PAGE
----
Postmodern and especially feminist critique put this association of natural beauty with the beauty of art into question. While there might be objects that seem to engender claims of beauty, these are by large culturally determined by race, gender or class. Genius is not an innate principle but a historical concept, very much misogynistic in origin, that by definition excludes women from the production of art. So what would it mean to address natural beauty in art now? How can one as an artist approach the problem of nature?

These are some of the questions central to Maria VMier’s practice, and especially to the body of work she presents at GiG Munich, developed during her recent residency at a remote location in Uckermark, near Berlin. On the one hand, the reading she presents to us is a result of her research into the closely connected structures of patriarchy, capitalism and disenchanted nature, taking into account both feminist critique and postcolonial discourse. On site at Uckermack she would walk with her audience to various locations in the surrounding countryside to reflect on her relationship to nature while also referring to our current ecological crisis (the burning of the amazon, climate change denial and climate activism), the political consequences of capitalism’s belief in progress for postcolonial struggles in the global south and ecofeminist attempts to define the common as future sites of resistance. In her writing there is a Thoreau-like longing for a simpler existence within nature as well as the rejection of  hipster or even non-western spirituality, tainted as it is by the colonial representation of the other.

On the other hand her drawings are not so dissimilar to the paintings by Wols that Adorno was writing about more than 60 years ago. Black, scarlet and sap green ink on paper, meandering and interweaving brushstrokes – these formal elements recall the conventions of lyrical abstraction and in their modernism seem to pursue the image of a second nature. But the work also acknowledges that if this image is to be achieved at all it must be done knowingly, the exhibition constructed in such a way to expose the dialectics involved in all our dealings with nature. The meandering arabesques of VMiers large drawings are done on paper more suited to digital printouts than the handmade; the delicate smaller works are pinned like specimens behind plastic covers; the shamanistic frame of drying stinging nettles is set above a shimmering floor of the same plastic sheeting that is used to kill weeds. VMier’s drawings pursue a second nature almost stubbornly, aware of all the historical, political and personal difficulties involved. 

Magdalena Wisniowska 2019

Robin Mason

Constellation : Konstellation, 2.02 – 2.03.2018

 

5Robin Mason, Constellation : Konstellation, 2018, installation view

 

6Robin Mason, Constellation : Konstellation, 2018, installation view

 

_MG_9017Robin Mason, Collection, acrylic on paper, approx. 650 x 320 cm. Photo courtesy of Johannes Wende.

 

_MG_9034Robin Mason, Threshold, 2017, acrylic on paper, 175 x 240 cm and Black Forest Lake, 2017, acrylic on paper, four wineglasses, 65 x 42 x 15 cm. Photo courtesy of Johannes Wende.

 

4 (2)Robin Mason, Constellation : Konstellation, 2018, installation view

 

3 (1)Robin Mason, Constellation : Konstellation, 2018, installation view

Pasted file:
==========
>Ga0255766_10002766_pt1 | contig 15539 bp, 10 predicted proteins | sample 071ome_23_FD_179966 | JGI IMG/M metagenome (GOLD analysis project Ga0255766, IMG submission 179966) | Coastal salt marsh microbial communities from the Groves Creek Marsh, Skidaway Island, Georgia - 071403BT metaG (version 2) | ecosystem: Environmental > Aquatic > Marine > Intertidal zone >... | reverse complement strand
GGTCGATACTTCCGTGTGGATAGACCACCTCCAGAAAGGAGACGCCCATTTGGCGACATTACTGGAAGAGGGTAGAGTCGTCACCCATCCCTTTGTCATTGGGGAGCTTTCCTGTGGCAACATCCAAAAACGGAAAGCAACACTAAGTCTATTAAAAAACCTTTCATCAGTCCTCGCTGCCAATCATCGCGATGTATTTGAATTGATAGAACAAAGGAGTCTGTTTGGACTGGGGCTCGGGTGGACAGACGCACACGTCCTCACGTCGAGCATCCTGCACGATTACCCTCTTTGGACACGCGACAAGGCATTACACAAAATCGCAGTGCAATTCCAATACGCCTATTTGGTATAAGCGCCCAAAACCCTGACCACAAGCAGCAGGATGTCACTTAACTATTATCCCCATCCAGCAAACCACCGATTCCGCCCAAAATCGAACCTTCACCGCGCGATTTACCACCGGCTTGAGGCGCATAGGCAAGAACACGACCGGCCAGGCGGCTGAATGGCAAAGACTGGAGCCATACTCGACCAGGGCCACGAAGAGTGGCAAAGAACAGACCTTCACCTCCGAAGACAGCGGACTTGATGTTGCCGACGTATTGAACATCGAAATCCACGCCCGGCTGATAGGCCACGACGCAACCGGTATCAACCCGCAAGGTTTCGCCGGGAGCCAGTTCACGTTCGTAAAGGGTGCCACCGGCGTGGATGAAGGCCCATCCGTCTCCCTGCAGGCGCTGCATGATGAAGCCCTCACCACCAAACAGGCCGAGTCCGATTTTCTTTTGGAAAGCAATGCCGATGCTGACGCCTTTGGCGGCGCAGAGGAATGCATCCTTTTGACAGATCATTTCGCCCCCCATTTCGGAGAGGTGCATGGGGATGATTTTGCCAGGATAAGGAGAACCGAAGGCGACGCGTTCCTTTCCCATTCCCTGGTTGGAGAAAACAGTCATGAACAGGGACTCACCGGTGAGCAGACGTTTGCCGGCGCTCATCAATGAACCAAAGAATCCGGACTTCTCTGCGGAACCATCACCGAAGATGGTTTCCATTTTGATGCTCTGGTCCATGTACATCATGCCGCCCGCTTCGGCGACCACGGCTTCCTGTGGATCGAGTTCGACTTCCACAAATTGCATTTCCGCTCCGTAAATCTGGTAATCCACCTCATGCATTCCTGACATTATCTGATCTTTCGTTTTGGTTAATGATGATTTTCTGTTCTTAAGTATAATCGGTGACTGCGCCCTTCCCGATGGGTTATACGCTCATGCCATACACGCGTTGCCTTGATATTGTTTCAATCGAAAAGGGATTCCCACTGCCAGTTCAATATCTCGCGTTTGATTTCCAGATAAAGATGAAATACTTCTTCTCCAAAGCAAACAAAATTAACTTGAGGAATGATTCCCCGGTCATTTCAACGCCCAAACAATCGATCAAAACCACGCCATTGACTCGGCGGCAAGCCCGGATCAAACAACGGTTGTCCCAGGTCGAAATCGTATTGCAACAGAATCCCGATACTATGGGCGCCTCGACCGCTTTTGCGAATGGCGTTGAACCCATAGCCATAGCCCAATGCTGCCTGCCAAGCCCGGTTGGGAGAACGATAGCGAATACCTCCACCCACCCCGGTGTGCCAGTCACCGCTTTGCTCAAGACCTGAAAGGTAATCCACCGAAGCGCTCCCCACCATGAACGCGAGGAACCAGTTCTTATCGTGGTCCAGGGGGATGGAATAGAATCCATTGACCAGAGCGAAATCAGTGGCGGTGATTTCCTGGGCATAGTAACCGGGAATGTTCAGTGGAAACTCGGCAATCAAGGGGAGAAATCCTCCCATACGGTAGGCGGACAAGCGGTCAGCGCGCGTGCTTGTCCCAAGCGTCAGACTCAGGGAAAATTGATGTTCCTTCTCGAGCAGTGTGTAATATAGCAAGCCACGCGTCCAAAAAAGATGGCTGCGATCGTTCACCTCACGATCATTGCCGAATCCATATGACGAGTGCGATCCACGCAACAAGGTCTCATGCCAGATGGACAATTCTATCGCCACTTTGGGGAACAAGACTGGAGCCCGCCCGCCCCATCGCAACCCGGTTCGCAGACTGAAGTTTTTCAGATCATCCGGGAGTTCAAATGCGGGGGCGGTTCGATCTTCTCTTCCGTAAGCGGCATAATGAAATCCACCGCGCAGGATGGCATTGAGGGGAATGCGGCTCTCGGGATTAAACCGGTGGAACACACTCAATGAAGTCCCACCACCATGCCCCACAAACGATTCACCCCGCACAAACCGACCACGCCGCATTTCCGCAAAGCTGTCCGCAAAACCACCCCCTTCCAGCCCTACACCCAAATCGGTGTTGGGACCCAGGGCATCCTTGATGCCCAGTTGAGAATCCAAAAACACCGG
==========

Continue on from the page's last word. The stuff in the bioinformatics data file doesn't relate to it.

2 (1)Robin Mason, Constellation : Konstellation, 2018, installation view

 

As so often with Robin Mason’s work, what first strikes the unaware visitor is its sheer exuberance. The busy installation of works on paper, drawings, paintings and sculpture that is made specifically for GiG Munich, is no different. We enter to a riot of colour, where vibrant oranges, acid yellows, baby pinks and sky blues all vie for our attention. Where there is no colour, a mass of lines takes over, forming waves and swirly patterns – dots and dashes cover any spare surface. Anthropomorphic forms rise up from the ground and grow through and between other forms, twisting around open books or vignettes that give us little views to somewhere else, tree covered landscapes, doorways, windows, more flowers and plants. Pierced by arrows or covered by cloth these forms have an erotic language of their own, some phallic, some clearly female in their appearance. Just when it seems we are able to find some familiar ground, the scale shifts suddenly. Large forms become small and things far away, close by. We find the night sky, reduced in its vastness, low down on the floor, its image only visible from behind and in a mirror.

The work’s exuberance is combined with so many references that it is easy to lose track. Some of these, like those to kitschy Bavarian souvenirs or to the Isenheim Alterpiece, would be familiar to a German audience, others are known to the artist only. Speaking to Mason one hears stories of earlier trips to Germany, of towns visited because of a book once read, of the disappointment of finding the Black Forest, not black but green, and of glasses, all four from a set, that belonged to his parents. The direct reference for the show is the 1609 painting Flight to Egypt by Adam Elsheimer, considered to be the first accurate depiction of the night sky in the Renaissance period.

Hovering above the exhibition is what could be seen as the eye of God and this is perhaps our entry point into the work. For God here, despite the numerous references to North European Christianity, is a Dionysian God, presiding over a world of the will to power, a world of forces and affects, and of the various powers that make up Life. That libidinal drives, both positive and negative, are at work in Mason’s practice is a fact acknowledged by other commentators, who noted that the pleasure apparent in Mason’s paintings tends to give way to feelings of anxiety and dread. I would say that in this exhibition, we enter a sphere in which each element casts influence on another, again positive and negative.   But the trick that Mason conveys so well is of affirmation. As Spinoza, Nietzsche and Deleuze have shown, to affirm brings joy and joy brings us closer to God. In this way, the “constellation” of the title stands for as much the night sky as for the crown of stars, the Corona Borealis, which Dionysus gifted Ariadne and tossed into the heavens.

Magdalena Wisniowska 2018

Constellation Saaltext1